Sunday, May 1, 2016

The Struggle To Keep It Positive On Social Media

Social Media Is a Different World

Everyone is aware that the rules for interaction on the internet are different than the rules for face to face interaction. There are a number of reasons for this. For one thing, when you are sitting in front of a flesh and blood person you can make a statement and they can tell from your tone of voice and body language whether you are being serious, sarcastic, silly, etc. When you make the same comment in an online forum the body language is not there and people will always take your words at face value.

Another difference between personal interaction and online interaction is that the comments you post online don't go away. Okay, you can delete them, but if you don't they stick around forever. What you say in a group of friends might not even be heard by everyone, and the people who do hear it are likely to forget what you said five minutes later. Unless you said something truly offensive, but that's a different thing altogether. When you make a comment online, it's there for anyone to read. And reread. And reread again. As are the replies people make. And your replies to their replies and so on. Yeah, in places like Facebook there are privacy settings, but even with those in place your words are accessible to more people than would typically hear a discreet conversation between you and a friend. Let's face it, the internet is a public place and every time we say anything it's like we're standing on a podium making a speech. Most of us would not make a speech without careful planning. The same should be true for the things we say online.

The Social Media Mudslinging Match

Have you ever met someone with whom you had a difference of opinion? Well, of course you have. We all have. Have you ever engaged in a lively debate with that person? Probably. Face to face debates can actually be fun because, again, you can often judge by a person's vocal tone and body language whether their comments are being made out of anger or whether said comments are intended to be insulting. As long as both parties are in good spirits and are laying out their points in a calm and logical manner, differences of opinion can lead to great discussions. Not so online. Have you ever seen a debate online? Have you ever seen one that looked fun? That seemed to offend no one? That was nothing more than a few people calmly stating their point of view and then sitting back and listening attentively to someone else's point of view? Okay, you actually can have that kind of discussion online, but you have to spend so much time saying things like, "I see your point, but" or "I completely understand how people might feel that way, however" that the actual point you're trying to make gets lost in a sea of apologies. Most people don't take the time to say those things and so online debates quickly turn nasty. And they turn nasty with the whole world watching.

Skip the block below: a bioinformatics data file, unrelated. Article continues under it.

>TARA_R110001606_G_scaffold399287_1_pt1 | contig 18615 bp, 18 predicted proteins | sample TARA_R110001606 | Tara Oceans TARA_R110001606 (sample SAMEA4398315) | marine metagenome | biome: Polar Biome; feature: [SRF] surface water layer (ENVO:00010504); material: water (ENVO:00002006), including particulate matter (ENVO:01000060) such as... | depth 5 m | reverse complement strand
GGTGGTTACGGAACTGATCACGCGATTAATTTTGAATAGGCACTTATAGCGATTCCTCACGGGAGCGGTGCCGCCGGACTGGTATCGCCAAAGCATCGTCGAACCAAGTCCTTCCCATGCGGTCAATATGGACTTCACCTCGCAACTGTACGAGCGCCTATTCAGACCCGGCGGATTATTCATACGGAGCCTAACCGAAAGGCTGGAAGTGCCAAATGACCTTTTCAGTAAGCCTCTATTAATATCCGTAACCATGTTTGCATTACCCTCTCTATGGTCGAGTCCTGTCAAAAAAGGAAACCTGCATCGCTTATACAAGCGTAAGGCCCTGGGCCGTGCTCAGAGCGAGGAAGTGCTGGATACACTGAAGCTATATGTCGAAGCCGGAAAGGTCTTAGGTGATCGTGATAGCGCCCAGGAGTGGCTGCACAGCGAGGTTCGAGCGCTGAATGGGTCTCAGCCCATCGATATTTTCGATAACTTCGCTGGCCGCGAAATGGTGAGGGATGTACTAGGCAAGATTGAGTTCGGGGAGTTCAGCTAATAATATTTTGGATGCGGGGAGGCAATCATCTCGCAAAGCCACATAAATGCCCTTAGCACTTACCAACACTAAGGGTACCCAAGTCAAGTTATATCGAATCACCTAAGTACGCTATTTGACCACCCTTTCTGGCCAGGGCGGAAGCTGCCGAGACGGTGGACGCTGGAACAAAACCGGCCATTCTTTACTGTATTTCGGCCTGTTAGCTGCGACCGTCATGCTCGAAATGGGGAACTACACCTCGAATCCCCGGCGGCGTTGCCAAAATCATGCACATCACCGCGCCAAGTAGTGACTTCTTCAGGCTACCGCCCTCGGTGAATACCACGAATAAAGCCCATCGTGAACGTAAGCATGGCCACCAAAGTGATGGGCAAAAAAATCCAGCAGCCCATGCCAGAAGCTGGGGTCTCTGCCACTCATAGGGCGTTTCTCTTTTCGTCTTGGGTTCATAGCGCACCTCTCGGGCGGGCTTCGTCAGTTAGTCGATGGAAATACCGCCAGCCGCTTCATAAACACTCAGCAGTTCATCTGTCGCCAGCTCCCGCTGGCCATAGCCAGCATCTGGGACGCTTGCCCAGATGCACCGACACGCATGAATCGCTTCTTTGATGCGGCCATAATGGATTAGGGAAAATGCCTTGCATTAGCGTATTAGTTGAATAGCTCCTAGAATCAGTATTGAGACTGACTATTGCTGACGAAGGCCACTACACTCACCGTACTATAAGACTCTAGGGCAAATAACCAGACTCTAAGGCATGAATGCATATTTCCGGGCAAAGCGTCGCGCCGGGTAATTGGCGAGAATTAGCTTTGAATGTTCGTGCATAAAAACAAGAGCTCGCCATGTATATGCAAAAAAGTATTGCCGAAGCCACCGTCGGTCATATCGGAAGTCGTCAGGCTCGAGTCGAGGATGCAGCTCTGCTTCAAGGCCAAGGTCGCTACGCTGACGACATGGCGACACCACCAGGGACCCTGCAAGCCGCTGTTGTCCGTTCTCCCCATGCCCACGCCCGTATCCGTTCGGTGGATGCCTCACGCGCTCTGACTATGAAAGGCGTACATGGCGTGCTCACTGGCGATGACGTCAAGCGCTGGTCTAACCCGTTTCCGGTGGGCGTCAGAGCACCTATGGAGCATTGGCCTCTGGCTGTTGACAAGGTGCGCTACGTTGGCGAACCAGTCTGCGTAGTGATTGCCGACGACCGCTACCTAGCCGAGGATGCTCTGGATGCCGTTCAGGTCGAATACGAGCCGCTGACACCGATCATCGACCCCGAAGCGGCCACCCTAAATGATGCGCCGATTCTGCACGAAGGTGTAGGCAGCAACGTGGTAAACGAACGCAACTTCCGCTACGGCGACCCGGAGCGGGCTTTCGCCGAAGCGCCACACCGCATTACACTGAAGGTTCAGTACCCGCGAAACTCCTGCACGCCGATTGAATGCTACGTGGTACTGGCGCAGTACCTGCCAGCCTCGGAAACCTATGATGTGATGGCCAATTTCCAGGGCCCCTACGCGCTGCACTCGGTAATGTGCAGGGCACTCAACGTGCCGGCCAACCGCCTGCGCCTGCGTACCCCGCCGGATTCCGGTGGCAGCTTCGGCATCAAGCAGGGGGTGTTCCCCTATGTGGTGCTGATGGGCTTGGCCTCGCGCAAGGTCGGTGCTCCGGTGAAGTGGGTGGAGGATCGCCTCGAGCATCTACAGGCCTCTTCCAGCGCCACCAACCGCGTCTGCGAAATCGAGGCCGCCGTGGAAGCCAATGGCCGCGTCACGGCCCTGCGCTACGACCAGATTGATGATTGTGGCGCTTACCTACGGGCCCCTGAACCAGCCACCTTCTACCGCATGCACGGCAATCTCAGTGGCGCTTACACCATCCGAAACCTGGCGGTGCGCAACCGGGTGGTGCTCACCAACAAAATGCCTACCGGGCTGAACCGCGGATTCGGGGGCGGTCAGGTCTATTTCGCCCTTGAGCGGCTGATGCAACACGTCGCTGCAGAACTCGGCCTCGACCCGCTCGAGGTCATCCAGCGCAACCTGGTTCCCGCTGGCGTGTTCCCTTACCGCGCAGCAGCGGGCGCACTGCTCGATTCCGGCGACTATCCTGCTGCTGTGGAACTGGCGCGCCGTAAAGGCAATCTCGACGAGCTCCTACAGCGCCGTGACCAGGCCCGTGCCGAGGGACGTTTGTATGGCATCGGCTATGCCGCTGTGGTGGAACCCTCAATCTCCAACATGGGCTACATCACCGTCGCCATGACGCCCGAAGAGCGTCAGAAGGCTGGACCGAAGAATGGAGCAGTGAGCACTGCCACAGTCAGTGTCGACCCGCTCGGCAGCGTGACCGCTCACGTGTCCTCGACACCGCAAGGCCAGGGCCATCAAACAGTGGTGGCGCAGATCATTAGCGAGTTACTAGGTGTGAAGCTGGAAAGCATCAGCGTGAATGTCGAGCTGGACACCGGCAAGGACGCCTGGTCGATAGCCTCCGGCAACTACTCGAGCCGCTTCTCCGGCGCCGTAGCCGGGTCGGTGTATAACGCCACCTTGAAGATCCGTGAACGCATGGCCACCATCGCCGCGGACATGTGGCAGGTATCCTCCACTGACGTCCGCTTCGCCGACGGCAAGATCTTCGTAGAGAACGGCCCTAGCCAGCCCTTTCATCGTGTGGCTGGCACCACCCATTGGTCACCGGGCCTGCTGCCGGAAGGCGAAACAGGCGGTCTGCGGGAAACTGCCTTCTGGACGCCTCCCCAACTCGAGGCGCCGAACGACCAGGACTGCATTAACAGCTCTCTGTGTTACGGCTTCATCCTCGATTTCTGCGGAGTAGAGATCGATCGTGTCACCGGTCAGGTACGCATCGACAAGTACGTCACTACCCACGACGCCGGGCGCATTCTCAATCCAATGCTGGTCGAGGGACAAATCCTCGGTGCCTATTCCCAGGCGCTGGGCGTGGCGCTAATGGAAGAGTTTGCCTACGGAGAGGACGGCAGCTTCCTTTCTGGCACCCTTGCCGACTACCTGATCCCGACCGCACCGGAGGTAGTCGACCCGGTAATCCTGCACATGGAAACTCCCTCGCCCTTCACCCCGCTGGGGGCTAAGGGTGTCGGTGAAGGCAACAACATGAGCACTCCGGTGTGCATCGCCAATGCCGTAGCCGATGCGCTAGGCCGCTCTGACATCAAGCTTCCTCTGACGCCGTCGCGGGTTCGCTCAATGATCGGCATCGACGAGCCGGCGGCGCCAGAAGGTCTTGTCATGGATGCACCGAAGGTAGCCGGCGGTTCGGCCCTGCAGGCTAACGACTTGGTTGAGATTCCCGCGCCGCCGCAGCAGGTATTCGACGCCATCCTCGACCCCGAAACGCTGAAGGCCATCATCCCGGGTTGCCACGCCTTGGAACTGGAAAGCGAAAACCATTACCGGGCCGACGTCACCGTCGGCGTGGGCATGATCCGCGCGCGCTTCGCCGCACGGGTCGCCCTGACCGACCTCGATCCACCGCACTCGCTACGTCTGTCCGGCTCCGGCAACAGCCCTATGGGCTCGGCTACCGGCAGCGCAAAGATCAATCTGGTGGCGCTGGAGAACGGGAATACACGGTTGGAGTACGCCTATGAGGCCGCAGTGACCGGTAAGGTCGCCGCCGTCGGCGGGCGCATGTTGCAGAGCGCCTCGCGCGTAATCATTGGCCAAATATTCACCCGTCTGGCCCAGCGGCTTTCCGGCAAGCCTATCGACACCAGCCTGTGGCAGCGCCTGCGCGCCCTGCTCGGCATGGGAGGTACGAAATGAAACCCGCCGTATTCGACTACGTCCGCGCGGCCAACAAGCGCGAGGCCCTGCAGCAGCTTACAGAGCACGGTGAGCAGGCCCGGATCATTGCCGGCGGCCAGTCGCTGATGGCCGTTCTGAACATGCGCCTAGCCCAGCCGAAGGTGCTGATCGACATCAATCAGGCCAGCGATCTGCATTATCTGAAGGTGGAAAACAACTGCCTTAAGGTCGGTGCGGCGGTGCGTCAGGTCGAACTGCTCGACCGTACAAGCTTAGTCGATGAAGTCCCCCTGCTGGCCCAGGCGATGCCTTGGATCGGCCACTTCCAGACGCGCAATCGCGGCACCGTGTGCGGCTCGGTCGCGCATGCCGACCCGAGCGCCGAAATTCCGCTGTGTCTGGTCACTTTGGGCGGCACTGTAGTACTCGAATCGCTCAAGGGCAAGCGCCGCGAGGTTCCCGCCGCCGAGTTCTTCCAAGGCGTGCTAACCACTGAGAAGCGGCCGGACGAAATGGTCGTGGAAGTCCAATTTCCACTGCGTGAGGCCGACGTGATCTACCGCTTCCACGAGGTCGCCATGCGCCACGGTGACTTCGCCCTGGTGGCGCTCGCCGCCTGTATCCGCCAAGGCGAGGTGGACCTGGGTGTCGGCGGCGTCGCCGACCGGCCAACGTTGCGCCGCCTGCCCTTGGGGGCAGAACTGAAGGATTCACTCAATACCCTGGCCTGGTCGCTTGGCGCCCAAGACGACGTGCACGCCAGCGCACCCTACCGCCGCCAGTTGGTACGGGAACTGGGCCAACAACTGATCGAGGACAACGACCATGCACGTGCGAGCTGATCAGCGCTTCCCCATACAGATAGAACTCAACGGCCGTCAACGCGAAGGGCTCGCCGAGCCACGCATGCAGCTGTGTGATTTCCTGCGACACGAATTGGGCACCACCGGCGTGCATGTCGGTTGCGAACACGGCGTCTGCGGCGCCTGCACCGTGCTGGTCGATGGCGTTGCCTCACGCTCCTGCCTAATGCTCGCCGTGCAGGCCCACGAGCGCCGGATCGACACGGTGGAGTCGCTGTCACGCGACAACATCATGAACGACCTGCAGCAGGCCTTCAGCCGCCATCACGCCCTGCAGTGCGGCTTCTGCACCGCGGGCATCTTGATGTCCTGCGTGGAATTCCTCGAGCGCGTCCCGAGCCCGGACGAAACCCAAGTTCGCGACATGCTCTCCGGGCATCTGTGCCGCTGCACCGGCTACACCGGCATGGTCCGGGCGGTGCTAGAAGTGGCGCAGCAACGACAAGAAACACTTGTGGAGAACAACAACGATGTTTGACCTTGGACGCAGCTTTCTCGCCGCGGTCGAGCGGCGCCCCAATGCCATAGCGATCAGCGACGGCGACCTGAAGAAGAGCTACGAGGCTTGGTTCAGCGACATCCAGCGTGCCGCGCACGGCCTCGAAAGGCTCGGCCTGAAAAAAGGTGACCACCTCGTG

I don't want to get involved in the mudslinging, and so I've vowed to share very few of my opinions online. I just don't want the drama. I don't want people angry at me over a comment that would not have even phased them if I'd said it to their face, but online...well, that's different. I don't want to share political posts to my Facebook stream and invite the kinds of attacks I see hurled as these types of posts every day. I don't want to lose friends because they find out that...gulp...I vote differently than they do. Maybe political opinions have always been an impediment in some relationships, but usually people could get to a point where they would agree to disagree. Social media has changed that. People get tired of having their political candidate, their religion, their ethnic group, or their socioeconomic group insulted over and over by what someone else thought was just a funny Facebook meme. I get tired of those things too, but I don't comment because that would make me one of the mudslingers, and I don't want to be a mudslinger.

The Challenge

I have opinions like everyone else. Some of my opinions are very strong. Sometimes I find myself so angered by what someone else posts on Facebook that I want to write my own angry rant about that topic. Holding my tongue is hard, especially in the face of stereotypes. There are times when I want to say, "Okay, yes I do think that, but I would never do that. We're not all freaks, you know." But I don't say anything because I don't want to open the door to the nastiness that will likely ensue.

There are also some issues facing our society today that make me very angry. While I can usually face a difference of opinion in a spirit of respect, there are some things that will always ruffle my feathers. There are days when I feel an overwhelming urge to post something political just to show everyone else how wrong they are. But again, I don't. Why? Because I know it will not be effective. I mean really, how many people have changed their opinion on an important issue because they read a Facebook post from someone who disagrees with them? Yeah, reading the opinions of others might make us think about things in a new way, which could lead to a change of heart, but quite often it just makes us angry. Quite often it just makes us want to post our own opinion, and post it in such a way that it drowns out the voices of all who disagree.

Going Forward

At the end of the day I've decided that it's not worth it to risk friendships over conflicting worldviews. Actions speak louder than words anyway, so as long as I live my life according to my own values I don't need to be online shoving those values into the faces of others. But I do want to sometimes. I mean, I'm only human, after all.

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